Microfluidizer Technology used to Produce Graphene-Based E-Textiles for Wearable Electronic Applications

In the latest research from the University of Manchester, “highly conductive, ultra-flexible, and machine washable graphene-based wearable e-textiles are reported. A simple and scalable pad−dry−cure method with subsequent roller compression and a fine encapsulation of graphene flakes is used. The graphene-based wearable e-textiles thus produced provide lowest sheet resistance (≈11.9 Ω sq−1) ever reported on graphene e-textiles, and highly conductive even after 10 home laundry washing cycles. Moreover, it exhibits extremely high flexibility, bendability, and compressibility as it shows repeatable response in both forward and backward directions before and after home laundry washing cycles. The scalability and multifunctional applications of such highly conductive graphene-based wearable e-textiles are demonstrated as ultraflexible supercapacitor and skin-mounted strain sensors.”

Increased interest in wearable technology has led to the emergence of electronic textiles (e-textiles), a new generation of wearable devices. Integration of energy storage systems, health monitoring devices, wearable displays, and activity monitoring with everyday clothing has changed the paradigm of the next generation textiles. Existing e-textile technology often utilises complex and time-consuming specialised sewing and embroidery techniques with conductive yarns or threads, making them expensive Researchers are moving towards full integration of devices through coating or printing, which offers more flexibility and comfort to users. In addition, existing metal-based technologies are often toxic and nonbiodegradable therefore increasing the need for alternative e-textiles.

Credit: The National Graphene Institute, University of Manchester. Application of highly conductive graphene-coated, compressed and encapsulated textiles as strain sensors to detect human motion.

Graphene-based wearable e-textiles have attracted significant interest in recent years due to graphene’s excellent electrical and mechanical properties. Previous research demonstrated that reduced graphene oxide (rGO), a form of graphene, shows better adhesion to textiles and potential washing stability, a key requirement of wearable e-textiles. However, rGO suffers from poor electrical conductivity therefore making it unsuitable or applications where high electrical conductivity is required. For such applications graphene based conductive ink could be a solution however there are two main challenges with this for wearable e-textile applications:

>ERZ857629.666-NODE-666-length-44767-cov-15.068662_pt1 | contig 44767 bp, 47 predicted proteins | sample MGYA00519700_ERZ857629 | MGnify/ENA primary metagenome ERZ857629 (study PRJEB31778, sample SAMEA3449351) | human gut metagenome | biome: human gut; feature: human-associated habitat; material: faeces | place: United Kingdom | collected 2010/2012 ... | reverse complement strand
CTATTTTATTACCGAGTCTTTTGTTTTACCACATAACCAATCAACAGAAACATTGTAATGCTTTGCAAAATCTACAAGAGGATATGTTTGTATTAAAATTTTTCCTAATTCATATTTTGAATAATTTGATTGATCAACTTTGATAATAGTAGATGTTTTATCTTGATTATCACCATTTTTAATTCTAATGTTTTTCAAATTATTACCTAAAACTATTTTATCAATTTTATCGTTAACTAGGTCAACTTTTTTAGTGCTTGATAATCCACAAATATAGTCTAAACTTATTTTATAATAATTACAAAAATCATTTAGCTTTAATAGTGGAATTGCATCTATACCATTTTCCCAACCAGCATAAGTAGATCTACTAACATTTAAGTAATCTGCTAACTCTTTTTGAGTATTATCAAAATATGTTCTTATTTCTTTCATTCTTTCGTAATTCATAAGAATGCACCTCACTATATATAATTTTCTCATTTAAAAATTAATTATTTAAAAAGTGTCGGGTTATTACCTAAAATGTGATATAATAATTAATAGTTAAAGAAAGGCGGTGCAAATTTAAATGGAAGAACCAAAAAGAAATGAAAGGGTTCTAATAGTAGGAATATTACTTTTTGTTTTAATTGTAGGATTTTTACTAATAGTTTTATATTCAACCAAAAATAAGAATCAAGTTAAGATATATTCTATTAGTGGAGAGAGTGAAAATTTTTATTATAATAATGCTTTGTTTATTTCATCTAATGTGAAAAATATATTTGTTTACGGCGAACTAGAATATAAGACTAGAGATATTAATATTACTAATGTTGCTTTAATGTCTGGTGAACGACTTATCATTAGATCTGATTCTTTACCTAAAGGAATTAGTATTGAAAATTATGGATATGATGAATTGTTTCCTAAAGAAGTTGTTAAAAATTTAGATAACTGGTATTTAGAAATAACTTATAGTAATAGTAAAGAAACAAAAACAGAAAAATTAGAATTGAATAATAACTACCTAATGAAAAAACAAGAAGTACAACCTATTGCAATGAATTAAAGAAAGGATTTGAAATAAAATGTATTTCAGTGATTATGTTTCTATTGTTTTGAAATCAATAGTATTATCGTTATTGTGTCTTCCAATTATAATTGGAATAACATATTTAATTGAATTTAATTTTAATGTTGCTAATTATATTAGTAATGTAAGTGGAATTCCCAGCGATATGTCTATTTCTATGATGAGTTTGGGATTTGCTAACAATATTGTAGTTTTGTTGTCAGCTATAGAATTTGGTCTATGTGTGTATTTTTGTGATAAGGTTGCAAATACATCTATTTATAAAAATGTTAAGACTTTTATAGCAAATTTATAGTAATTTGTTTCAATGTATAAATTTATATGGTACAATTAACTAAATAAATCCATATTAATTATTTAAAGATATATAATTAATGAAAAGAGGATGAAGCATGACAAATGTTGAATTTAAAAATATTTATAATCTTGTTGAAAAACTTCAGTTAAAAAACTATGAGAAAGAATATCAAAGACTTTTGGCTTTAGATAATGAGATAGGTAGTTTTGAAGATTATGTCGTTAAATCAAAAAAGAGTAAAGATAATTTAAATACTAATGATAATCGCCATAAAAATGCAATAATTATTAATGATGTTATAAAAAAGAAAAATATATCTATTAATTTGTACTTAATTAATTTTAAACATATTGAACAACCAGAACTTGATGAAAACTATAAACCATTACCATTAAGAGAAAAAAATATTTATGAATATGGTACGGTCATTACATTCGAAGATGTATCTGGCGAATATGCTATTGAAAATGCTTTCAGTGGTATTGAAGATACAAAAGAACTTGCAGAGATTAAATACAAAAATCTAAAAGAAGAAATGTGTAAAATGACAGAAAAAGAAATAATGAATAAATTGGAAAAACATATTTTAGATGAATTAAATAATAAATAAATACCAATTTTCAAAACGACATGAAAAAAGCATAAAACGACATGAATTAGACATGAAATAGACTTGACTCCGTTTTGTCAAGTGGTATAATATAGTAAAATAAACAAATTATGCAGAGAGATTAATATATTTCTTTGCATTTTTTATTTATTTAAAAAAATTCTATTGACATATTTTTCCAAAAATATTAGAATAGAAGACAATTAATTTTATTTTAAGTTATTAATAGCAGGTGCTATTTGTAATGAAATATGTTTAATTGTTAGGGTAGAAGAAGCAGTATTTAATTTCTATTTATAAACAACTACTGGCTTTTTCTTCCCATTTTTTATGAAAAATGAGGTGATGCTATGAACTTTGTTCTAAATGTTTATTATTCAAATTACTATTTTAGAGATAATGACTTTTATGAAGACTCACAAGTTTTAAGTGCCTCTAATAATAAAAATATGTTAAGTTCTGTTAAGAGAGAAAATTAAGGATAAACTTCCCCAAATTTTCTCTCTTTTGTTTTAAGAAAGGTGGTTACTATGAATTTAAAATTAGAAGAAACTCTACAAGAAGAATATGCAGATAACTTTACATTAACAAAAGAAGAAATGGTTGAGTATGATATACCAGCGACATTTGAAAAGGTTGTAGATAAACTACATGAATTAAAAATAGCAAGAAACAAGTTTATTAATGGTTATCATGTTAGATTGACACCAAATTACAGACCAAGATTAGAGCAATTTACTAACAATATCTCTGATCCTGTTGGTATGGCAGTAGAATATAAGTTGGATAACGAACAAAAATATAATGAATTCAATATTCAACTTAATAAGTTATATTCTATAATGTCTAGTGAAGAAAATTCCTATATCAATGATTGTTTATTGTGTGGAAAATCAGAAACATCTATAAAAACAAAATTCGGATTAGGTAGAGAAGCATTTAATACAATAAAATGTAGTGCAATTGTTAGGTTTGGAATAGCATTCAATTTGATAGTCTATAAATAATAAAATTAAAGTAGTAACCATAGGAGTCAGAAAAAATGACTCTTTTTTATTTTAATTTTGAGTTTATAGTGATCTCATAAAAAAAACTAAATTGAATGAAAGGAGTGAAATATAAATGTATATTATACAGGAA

• Scalable production of highly conductive graphene-based inks
  • The interaction of textiles with chemically inert or graphitic inks

The manufacturing of highly conductive glass rovings was reported using graphene-based inks, which were produced via microfluidization technique. Microfluidization is a well-established technique for applications such as deagglomerating and dispersing carbon nanotubes and oil-in-water nanoemulsions. Such method applies a high pressure (up to 207 MPa) to the entire volume of liquid to pass through a microchannel (diameter, d< 100 µm). Therefore, the benefit of this technique over other liquid-phase exfoliations of graphene (shear mixing and ultrasonication) is that it acts over the full volume of the liquid, thus achieves better yield. It is possible to develop highly concentrated graphene-based conductive inks using such technique, that can be used to produce highly conductive textile fibres.

The highly scalable microfluidization technique was also used to exfoliate concentrated graphene dispersions in water. Then a simple and readily scalable pad−dry−cure (pad-ding) method was used to coat poly-cotton textiles with graphene-based dispersion, that could potentially produce 150 m conductive e-textiles in just 1 min. The electrical conductivity of produced graphene-based e-textile was further improved by a fast compression rolling process, which provides the lowest sheet resistance (≈11.92 Ω sq−1) ever reported on any graphene-based e-textiles Table S1, Supporting Information. The coated and compressed textile was then encapsulated via screen printing of a thin protecting encapsulant layer before washing 10 times in a home laundry machine.

The research identified a simple and highly scalable way of producing ultraflexible, highly conductive, and machine washable graphene-based wearable e-textiles. The graphene-based e-textiles thus produced exhibit the lowest sheet resistance ever reported on graphene-based textiles and the highest stability to repeated home laundry washes. The multifunctional uses of such graphene e-textiles are also demonstrated such as ultraflexible wearable sensor and flexible supercapacitor. The obtained result would enable development of next generation graphene-based wearable e-textiles for multifunctional applications.

Read the full paper > https://doi.org/10.1002/adfm.202000293

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